Regan was right with her. "What if that did wake up the Salieri stuff? And then the nice lab techs and grad students wipe down all the counter tops the next day, and throw out the chem wipes and the Salieri stuff…"
Alex finished… "goes out in the trash to the land fill, with nice pockets of methane and, oh boy, this gets nice and complicated…"
Regan was on her feet. "We have to warn them."
Mason said, "Calm down." Regan turned on him and looked like she was going to fry his forehead with a death ray.
"Do NOT EVER tell me to calm down. There is nothing to be calm about. You see how this could work out. We have to figure this out and warn somebody…"
Mason took her hand and said "Hey I'm really sorry. It's just that this conversation is moving really fast and I need to think this all through. I'm a step by step guy. A data guy. Besides—you know how they can't find all the moon rocks anymore. How are we going to find who has all the ocean samples? Can we just be quiet for one minute? I need to think. Please…"
They got up in silence, wiped up the table from where the water glass spilled, left a tip in a dry spot and waited outside while Alex paid. Out on the sidewalk, Regan, Clare and Mason were standing together but each looking off in different directions—with their minds on rocky Titan, or in a bubbling boiling sulphur vent in the pitch-black crushing pressure of the ocean bottom or…at a long old wooden table in a faculty meeting trying to explain a possible biological danger to planet geologists, or oceanographers. Mason didn't even know the names for the science specialties—he just knew that if this was a real danger, what marine biologist would listen to an explanation from a space astroradiographer? The first scientific term that he misused, he would be toast—that is, if he was sure that Regan and Claire were right.
Alex came out. "We have a problem."
"Only one?" said Mason.
"Well, if this is right, ocean scientists aren't exactly going to be impressed with the maritime expertise of a farm school," said Alex. Mason thought, well, of all of them Alex was the one with the credential of actually being from farm country.
Regan had slowly tuned back in to what Alex was saying and was just getting ready to get fired up again….
Alex said, "Hold on though. I have an idea. My cousin is a grad student at Scripps. Well, actually, he's a lab assistant right now, in an algae lab. But here's the thing. He helped out when they were filming the submersible scenes for Titanic. He was a stand-around-in-the-background lab guy because he has good facial hair. So maybe he has a friend with the submersible people."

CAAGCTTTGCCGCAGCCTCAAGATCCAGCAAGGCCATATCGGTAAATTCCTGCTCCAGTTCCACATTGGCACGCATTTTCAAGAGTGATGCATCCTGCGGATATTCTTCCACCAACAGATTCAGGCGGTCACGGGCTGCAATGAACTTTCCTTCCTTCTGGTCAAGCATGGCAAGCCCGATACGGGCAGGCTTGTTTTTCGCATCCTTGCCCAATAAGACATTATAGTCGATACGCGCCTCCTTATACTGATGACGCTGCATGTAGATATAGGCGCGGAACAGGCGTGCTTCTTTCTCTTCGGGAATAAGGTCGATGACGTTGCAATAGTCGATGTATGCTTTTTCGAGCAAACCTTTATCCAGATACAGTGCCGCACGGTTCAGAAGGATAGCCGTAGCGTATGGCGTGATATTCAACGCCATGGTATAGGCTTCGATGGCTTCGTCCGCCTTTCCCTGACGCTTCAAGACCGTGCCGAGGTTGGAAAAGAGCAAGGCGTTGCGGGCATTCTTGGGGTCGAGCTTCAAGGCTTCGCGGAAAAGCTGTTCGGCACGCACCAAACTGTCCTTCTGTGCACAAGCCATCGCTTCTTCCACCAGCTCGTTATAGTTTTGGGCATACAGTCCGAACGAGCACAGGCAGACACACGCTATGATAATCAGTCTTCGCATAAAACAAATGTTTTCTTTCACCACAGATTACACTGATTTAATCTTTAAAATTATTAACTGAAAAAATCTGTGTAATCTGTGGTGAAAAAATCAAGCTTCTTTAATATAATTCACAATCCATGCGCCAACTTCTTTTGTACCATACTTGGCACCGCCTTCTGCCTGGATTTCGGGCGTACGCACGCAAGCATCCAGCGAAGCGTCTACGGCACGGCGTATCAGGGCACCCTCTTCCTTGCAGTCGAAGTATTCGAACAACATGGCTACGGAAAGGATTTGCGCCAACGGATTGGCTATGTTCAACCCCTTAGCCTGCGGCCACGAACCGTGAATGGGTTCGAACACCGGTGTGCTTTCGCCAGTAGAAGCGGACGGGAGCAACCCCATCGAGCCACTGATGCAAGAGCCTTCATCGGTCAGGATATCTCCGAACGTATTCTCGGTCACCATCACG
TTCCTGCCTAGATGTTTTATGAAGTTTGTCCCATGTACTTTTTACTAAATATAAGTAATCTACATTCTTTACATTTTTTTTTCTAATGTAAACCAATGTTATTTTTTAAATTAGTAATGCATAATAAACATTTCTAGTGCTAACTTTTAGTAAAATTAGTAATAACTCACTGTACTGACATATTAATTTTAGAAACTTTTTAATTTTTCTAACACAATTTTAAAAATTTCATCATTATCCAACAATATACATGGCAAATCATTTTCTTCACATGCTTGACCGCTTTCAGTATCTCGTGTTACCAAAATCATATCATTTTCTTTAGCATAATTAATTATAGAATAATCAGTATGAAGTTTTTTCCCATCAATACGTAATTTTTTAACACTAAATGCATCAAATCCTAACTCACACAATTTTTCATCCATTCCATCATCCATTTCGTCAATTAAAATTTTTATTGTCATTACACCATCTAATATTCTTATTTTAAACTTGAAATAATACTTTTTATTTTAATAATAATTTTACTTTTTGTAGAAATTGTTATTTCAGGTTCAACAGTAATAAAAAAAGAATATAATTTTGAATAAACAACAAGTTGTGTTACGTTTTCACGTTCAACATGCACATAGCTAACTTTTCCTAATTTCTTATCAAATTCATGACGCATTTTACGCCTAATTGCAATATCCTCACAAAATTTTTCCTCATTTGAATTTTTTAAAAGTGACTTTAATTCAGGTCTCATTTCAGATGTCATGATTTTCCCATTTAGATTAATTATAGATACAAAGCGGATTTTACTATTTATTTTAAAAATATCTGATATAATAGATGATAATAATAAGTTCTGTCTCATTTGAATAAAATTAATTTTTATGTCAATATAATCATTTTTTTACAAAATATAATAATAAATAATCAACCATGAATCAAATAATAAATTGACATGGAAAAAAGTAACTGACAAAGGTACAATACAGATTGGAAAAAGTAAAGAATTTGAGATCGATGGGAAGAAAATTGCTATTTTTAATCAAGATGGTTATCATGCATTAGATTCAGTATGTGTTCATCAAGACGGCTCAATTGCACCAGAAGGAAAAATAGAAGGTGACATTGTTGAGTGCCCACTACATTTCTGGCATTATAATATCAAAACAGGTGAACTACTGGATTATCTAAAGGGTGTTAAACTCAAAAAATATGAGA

Regan, Claire and Mason looked blank.
"No really. It's not so stupid. It's a start in the right direction—plus he liked coming out to our farm outside of Decatur for the whole summer when we were kids so he knows that fly-over country is not automatically stupid. Besides, he likes slime molds. Once you get him started, he never shuts up about them. He'll like the Salieri idea," Alex smiled at Regan.
So they hiked it back to the lab—and then on to La Jolla, to figure out who to persuade about the non self-aware thinking molecules of Titan. Would they have to take some slime and bring it to life to prove their point? Would a non-evolutionist professor intervene and attempt to foil the demonstration? Would a Unitarian bring a meeting of the minds and a peaceful step forward in new knowledge? Would they send all the ocean vent samples out into space or put them back into the vent to dispose of them, or rather to protect them? Would someone slip one little snail into a pocket just to keep it for later?
Captain's log: eight fifth graders, one adult, one James Cameron movie.
This message came to me from a reader named Peter Svensland. He and a fr...
As we mourn Abrams’ macho Star Trek obliteration, it’s a good time to revisit that most Star Trek-ian of accomplishme...
This month's Unloved looks at two films deemed disasters: Michael Cimino's "Heaven's Gate" and Gore Verbinski's "The ...